Xavier Mañosa is not a ceramicist content only to sit at a wheel throwing pretty pots and vases to adorn people's mantelpieces. Rather he and his family-run studio Apparatu like to get involved in different businesses, working with them to experiment and make products perhaps not immediately associated with ceramic.
Mañosa relishes collaborative projects: 'They're like a school for me, I'm a sponge learning everything I can while working with people who I admire.'
Mañosa has been working lately with one of Spain's largest companies, quartz surface giant Cosentino: 'We have worked on a collection of furniture made from Dekton, Cosentino's ultra-compact material, which is normally used in architectural projects.
'We have been working with Dekton for two years and have researched the material by examining its components in powdered form. We've treated it as we do clay powder, mixing it up, modelling and then firing it.' The result of all this has been the Dektonhenge collection, which has been revealed at the last Milan Furniture Fair.'
Apparatu makes the Pleat Box ceramic lamps for Marset, one of Spain's leading modern lighting brands, and it is a fixture that's proved hugely successful for home and contract interiors. Designed with Berlin design studio Mashallah, the ceramic is shaped so it resembles folds in fabric, which gives the lights a soft, organic look.
And Apparatu also makes the ceramic legs for the Fang table designed by Mañosa for BD, Barcelona's most illustrious furniture company.
Legs, ceramic...many people scratch their head at this point and imagine the legs crumbling away as soon as someone sits on the table without thinking. But that won't happen, says Mañosa, because ceramic stoneware has huge strength having been fired at immensely high temperatures - and the legs' interior structure is made from steel.
It is an unusual piece that demonstrates Apparatu's experimental approach: 'The table came about by chance as we were developing ideas for an exhibition in Madrid. For me it's a very special piece, it has an honesty.'
Mañosa grew up around his parents' ceramics studio in Barcelona, but chose not to join them in business after leaving school. Rather he studied industrial design at the Llotja School in the city and subsequently lived for a time in Berlin. It was while living here that he found himself turning to ceramics because he needed to earn some money and felt the easiest way to do that was to do what he knew. So he set up a small pottery studio where he could make pieces to sell.
But it wasn't long before he found himself spending more time at his parents' far better equipped studio, and it dawned on him that he enjoyed working with them as a ceramicist. He has huge respect for his parents, describing his father Joan Mañosa as Apparatu's 'toolkit', a master of the potter's wheel who 'imbues everything the studio makes with his soul'. His mother has the expertise in enamelling while she also manages the business side of things, and Mañosa says he's 'become the design man', but he does 'a bit of everything.'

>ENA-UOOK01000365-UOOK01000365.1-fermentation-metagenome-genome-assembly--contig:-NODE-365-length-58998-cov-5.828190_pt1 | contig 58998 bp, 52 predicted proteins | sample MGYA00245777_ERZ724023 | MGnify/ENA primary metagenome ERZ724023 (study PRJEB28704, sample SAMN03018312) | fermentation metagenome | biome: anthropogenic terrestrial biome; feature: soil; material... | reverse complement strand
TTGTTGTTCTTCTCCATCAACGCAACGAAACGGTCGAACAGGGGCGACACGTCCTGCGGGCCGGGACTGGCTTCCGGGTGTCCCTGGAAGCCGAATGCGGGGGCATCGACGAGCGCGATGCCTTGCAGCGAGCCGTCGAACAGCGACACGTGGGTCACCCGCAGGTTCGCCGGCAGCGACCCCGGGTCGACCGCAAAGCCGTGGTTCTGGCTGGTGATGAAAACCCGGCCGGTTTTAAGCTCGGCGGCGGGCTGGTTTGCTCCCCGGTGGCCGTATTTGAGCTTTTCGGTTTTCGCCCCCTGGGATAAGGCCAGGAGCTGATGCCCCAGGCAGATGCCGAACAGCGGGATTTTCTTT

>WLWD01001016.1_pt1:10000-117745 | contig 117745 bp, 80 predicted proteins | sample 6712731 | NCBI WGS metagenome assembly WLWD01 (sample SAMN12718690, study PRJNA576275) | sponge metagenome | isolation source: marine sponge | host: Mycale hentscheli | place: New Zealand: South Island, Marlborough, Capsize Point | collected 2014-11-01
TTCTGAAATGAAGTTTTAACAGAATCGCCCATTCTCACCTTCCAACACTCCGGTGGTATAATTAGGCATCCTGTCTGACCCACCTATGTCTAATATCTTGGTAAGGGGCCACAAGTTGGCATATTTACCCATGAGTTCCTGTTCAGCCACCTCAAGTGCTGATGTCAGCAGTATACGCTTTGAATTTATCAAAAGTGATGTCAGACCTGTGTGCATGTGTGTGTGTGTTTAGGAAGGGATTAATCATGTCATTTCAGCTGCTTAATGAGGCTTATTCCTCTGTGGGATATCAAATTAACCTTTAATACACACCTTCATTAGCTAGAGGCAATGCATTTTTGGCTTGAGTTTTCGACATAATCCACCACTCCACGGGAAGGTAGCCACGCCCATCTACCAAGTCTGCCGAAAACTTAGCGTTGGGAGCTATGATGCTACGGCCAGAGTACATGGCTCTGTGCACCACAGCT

Apparatu is known for a love of irregular shape and texture and its designs offer an artisanal sophistication. In other words pieces are hand-made and they can be unusual, or quirky - but they are immediately recognisable as the work of master craftspeople.
Mañosa says he and his parents are focused on material and process, while he thinks the value in their ceramics lies in their authenticity – they're not products that demonstrate machine-made perfection, rather they're the result of man working with his hands.
The studio sells some pieces through its own online shop, including the Joan Basic white range comprising dining plates, bowls, cups and mugs. Pieces are made on the wheel by Joan Mañosa and no two are identical.
These sets are undoubtedly expensive compared to white china you might buy on the high street; but Mañosa says with pieces that are hand-made, or made by artisan production as he calls it, the pleasure in using them comes from the sense you get of the skill, the care and the time that's gone into making them.
That said he does not believe industrial production is automatically inferior to hand-throwing on a wheel. 'For me, there are two production processes and neither has greater worth than the other, both can result in pieces that are exquisite or horrible.'
For Mañosa, the process of working with ceramic is a pleasure because there's always an element of surprise: 'There are magical moments with ceramics. For me, the most exciting time is when you're waiting for pieces to fire in the oven … it's a bit like the old photographic process when you were developing film and you had those moments of watching and waiting for the image to appear on the paper.'
And this is a good time, he feels, for artisan businesses that are also embracing our fast-moving times. 'I feel they're finding their place in the market, a market that's starting to embrace products that have an honesty that comes from being hand-made.'